It seems like data visualization experts generally disapprove of gauge charts (see here: What do you call a chart that looks like a half pie chart with a needle indicating a percentage?). The primary reason is that a gauge chart has a low data-to-ink ratio.

Ever since I was exposed to these concepts (a few Tufte books), I generally agreed with them, but today it made me wonder: if gauges are so inefficient at communicating information, then why do cars/boats/planes have lots of gauges on their dashboards? And does the answer to that question have some kind of relevance for creating software dashboards for large enterprises?

Edited to include some additional information I found:

I found a term, "glass cockpit", that refers to an airplance cockpit that has its mechanical gauges replaced with LCD screens. This gives credibility to the "convention" argument put forth by Wayne.


Here's an iPad app that gives a dashboard-like readout of your car's telemetry, with no gauges to be seen.


I also found a gross example of digital gauges for cars (viewer discretion is advised).


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    $\begingroup$ If pie charts are bad, why do we have pies? ... Oh. ;-) $\endgroup$ – cardinal Jun 14 '12 at 20:42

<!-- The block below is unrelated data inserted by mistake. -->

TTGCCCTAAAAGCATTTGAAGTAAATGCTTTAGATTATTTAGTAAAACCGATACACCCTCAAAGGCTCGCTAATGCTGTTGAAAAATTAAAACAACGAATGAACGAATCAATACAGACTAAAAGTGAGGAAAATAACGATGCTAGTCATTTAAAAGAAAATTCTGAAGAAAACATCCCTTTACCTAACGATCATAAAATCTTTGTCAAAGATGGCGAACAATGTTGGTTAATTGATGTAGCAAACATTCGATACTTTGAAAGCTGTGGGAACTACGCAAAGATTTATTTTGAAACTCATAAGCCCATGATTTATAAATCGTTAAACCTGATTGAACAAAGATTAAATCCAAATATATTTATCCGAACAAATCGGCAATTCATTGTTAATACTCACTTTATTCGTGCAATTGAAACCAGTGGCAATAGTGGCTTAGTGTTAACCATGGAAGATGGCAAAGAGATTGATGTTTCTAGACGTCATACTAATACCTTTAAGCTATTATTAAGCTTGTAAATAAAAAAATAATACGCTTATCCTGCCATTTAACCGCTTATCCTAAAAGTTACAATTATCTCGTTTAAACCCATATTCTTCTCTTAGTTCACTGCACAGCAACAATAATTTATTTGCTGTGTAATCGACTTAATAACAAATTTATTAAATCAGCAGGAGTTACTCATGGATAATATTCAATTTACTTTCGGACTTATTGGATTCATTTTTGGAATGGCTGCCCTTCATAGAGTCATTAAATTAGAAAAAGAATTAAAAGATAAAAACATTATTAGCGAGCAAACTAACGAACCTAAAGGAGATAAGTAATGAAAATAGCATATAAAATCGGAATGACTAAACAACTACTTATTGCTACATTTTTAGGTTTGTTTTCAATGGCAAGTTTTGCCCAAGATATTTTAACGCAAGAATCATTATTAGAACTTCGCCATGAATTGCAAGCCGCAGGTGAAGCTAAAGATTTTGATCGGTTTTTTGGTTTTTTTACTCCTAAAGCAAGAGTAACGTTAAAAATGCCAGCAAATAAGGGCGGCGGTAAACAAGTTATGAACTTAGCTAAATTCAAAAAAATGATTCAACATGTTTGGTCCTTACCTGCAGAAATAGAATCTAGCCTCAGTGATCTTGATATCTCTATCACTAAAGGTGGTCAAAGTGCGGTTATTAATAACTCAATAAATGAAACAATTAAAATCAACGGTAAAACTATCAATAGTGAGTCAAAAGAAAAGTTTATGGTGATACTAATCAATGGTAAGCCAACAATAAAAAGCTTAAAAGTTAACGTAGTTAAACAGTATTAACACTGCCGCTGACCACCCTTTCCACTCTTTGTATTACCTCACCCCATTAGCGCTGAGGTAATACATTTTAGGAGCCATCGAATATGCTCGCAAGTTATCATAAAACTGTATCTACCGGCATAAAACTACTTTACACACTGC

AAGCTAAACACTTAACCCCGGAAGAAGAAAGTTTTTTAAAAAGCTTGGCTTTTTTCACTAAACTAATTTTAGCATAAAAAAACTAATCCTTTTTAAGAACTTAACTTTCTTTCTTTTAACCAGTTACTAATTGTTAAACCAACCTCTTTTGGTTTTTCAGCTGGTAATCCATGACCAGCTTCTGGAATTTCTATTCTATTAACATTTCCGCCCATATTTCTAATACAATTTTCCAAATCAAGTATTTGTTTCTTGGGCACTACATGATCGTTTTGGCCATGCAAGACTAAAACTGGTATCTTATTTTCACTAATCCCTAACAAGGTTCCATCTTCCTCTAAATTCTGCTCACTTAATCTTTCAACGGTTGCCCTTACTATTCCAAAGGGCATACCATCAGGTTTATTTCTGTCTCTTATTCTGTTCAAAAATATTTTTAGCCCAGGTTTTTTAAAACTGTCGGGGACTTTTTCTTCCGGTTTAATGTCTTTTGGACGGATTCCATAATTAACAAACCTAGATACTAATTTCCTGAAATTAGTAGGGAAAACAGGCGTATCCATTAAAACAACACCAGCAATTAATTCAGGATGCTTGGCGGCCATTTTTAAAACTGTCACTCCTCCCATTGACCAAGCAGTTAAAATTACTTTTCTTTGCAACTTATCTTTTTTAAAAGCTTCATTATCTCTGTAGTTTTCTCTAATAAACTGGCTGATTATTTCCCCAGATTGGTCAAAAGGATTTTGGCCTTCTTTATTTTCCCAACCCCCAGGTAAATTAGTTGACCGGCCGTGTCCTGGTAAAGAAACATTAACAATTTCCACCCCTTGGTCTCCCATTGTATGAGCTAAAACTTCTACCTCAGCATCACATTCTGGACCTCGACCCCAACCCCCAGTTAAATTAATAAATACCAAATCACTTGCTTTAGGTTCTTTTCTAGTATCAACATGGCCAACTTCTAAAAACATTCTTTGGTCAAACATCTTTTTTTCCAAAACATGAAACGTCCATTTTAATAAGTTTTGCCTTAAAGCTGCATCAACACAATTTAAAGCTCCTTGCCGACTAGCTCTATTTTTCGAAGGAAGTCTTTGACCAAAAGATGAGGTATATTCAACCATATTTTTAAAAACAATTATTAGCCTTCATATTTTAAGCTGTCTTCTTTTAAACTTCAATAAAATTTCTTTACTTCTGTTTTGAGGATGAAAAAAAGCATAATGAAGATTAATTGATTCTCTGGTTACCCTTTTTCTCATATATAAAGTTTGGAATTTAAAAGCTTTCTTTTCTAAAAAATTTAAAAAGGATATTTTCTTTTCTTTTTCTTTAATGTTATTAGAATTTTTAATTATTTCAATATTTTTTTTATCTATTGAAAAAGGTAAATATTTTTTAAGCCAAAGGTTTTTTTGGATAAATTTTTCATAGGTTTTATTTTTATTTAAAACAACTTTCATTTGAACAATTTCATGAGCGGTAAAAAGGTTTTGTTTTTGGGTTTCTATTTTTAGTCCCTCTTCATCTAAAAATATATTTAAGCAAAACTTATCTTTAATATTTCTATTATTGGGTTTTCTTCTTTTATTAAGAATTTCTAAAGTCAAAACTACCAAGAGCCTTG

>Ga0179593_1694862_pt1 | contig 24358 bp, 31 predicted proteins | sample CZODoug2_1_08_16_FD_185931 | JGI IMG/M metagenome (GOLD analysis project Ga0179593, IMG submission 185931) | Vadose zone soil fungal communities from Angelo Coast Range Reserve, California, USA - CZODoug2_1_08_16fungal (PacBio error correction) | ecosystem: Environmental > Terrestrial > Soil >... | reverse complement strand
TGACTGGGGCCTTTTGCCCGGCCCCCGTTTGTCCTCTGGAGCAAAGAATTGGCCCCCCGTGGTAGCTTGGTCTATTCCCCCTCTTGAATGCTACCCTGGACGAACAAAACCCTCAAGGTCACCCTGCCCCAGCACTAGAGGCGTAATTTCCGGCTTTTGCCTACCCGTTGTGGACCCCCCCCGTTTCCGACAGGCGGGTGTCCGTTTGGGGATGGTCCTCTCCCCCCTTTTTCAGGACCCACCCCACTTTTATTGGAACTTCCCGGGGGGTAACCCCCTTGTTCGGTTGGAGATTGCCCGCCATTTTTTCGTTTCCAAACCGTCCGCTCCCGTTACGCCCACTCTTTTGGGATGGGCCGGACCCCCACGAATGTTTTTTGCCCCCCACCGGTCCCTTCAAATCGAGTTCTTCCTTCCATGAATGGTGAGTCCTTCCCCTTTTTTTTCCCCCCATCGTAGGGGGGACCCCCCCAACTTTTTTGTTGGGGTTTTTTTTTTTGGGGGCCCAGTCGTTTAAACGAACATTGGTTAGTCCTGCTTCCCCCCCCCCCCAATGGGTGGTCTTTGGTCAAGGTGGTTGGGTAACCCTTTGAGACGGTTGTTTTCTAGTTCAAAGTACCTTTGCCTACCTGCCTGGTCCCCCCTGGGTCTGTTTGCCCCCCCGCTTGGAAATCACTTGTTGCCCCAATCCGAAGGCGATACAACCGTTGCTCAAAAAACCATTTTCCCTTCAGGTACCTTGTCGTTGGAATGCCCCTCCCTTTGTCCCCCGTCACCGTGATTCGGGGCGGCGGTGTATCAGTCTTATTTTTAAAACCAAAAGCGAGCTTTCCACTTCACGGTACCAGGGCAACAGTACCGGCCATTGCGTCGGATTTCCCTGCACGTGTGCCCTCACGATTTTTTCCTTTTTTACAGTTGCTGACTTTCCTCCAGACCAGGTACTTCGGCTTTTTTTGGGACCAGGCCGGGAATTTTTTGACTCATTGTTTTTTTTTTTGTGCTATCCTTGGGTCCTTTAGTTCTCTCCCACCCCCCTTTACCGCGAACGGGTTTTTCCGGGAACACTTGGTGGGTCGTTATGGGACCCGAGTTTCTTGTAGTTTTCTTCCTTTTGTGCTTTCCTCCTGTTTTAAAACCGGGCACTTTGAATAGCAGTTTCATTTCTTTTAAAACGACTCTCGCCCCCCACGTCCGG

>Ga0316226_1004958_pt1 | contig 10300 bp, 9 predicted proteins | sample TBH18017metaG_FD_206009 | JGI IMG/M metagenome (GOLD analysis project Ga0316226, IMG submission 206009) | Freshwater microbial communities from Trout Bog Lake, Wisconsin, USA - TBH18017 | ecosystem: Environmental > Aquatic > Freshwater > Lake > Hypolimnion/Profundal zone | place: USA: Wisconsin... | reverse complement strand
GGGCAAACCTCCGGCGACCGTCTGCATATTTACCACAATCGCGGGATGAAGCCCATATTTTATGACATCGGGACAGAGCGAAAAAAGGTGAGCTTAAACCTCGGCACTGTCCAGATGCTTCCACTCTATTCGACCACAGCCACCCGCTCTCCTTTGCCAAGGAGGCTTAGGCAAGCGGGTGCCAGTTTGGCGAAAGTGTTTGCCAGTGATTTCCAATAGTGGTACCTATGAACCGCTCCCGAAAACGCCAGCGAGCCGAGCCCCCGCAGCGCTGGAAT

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    $\begingroup$ Tufte's data-to-ink ratio does not appear to be relevant in this problem, but Cleveland's studies of the speed and accuracy with which people interpret statistical graphics have a strong bearing on it. These studies suggested that people do not compare angles to each other as quickly or accurately as they compare lengths or parallel positions relative to a common baseline. One big problem with angles is that the comparison may depend on how the angles are oriented; that problem doesn't appear to be an issue with a dynamic gauge. So perhaps circular gauges are close to optimal at what they do. $\endgroup$ – whuber Jun 14 '12 at 20:50